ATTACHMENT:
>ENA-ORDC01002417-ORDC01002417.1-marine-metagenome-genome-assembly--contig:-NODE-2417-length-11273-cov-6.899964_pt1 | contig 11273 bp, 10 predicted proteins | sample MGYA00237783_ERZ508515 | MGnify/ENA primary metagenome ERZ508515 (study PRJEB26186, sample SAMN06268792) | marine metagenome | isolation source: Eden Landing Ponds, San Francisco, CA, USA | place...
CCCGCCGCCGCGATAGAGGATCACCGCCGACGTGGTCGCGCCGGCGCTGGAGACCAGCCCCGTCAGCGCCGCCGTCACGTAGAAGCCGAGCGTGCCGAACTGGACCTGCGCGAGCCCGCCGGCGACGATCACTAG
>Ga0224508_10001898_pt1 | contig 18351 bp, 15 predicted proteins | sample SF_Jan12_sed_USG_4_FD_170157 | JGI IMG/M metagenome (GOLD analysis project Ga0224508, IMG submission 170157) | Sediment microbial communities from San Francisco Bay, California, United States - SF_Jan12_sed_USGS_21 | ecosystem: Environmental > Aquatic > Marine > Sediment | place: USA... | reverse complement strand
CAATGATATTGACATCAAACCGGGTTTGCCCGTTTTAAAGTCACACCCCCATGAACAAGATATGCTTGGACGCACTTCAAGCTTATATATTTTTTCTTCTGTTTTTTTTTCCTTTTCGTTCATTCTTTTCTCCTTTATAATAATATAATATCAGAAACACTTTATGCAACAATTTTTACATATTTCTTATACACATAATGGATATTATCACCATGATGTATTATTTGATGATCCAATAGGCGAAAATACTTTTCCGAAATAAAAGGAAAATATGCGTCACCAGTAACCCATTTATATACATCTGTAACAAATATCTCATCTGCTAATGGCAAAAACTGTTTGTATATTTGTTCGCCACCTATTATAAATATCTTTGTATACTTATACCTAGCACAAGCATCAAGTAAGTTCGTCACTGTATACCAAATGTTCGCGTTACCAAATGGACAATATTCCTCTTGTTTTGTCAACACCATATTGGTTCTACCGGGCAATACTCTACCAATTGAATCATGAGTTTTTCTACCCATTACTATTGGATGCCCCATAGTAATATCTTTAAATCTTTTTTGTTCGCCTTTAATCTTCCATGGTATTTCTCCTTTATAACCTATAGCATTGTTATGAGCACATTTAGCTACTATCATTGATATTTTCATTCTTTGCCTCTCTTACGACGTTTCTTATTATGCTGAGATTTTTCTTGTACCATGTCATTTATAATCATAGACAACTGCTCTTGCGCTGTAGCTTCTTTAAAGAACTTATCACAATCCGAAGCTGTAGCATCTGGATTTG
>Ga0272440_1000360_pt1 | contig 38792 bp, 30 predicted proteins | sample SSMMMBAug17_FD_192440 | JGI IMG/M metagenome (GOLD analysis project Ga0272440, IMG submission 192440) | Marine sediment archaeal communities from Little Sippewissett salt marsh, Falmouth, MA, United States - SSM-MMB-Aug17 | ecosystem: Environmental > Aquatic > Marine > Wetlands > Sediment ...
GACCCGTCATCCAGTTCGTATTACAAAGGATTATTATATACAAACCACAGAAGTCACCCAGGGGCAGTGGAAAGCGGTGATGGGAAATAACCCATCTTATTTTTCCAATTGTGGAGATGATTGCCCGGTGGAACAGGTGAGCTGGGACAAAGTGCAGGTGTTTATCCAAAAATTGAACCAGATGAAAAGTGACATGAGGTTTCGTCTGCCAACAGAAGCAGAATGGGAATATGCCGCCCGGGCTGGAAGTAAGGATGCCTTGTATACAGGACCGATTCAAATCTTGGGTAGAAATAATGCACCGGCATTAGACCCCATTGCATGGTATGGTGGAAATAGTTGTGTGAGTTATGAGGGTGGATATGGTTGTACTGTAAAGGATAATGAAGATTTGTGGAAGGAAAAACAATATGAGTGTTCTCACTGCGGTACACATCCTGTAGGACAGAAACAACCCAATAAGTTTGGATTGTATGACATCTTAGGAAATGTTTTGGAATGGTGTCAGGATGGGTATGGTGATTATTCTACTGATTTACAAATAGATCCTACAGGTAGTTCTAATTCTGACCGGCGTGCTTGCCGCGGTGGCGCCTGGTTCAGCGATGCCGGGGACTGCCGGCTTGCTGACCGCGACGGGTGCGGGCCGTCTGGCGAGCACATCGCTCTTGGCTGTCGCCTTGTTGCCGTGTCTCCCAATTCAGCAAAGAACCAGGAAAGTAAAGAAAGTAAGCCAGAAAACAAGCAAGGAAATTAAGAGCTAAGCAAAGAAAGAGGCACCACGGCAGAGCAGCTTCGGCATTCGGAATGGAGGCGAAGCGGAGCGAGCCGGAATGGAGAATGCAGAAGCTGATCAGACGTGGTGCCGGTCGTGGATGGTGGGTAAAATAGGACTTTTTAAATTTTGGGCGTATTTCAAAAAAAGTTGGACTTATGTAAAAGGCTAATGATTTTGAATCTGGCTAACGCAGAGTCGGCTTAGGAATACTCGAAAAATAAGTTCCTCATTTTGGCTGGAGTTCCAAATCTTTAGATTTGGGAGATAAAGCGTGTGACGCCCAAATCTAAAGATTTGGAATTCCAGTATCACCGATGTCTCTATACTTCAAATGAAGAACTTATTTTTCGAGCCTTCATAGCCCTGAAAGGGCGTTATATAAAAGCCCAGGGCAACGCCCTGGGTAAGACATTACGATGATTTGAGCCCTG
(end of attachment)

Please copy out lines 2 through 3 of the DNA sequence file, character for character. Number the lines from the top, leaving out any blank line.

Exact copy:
CCCGCCGCCGCGATAGAGGATCACCGCCGACGTGGTCGCGCCGGCGCTGGAGACCAGCCCCGTCAGCGCCGCCGTCACGTAGAAGCCGAGCGTGCCGAACTGGACCTGCGCGAGCCCGCCGGCGACGATCACTAG
>Ga0224508_10001898_pt1 | contig 18351 bp, 15 predicted proteins | sample SF_Jan12_sed_USG_4_FD_170157 | JGI IMG/M metagenome (GOLD analysis project Ga0224508, IMG submission 170157) | Sediment microbial communities from San Francisco Bay, California, United States - SF_Jan12_sed_USGS_21 | ecosystem: Environmental > Aquatic > Marine > Sediment | place: USA... | reverse complement strand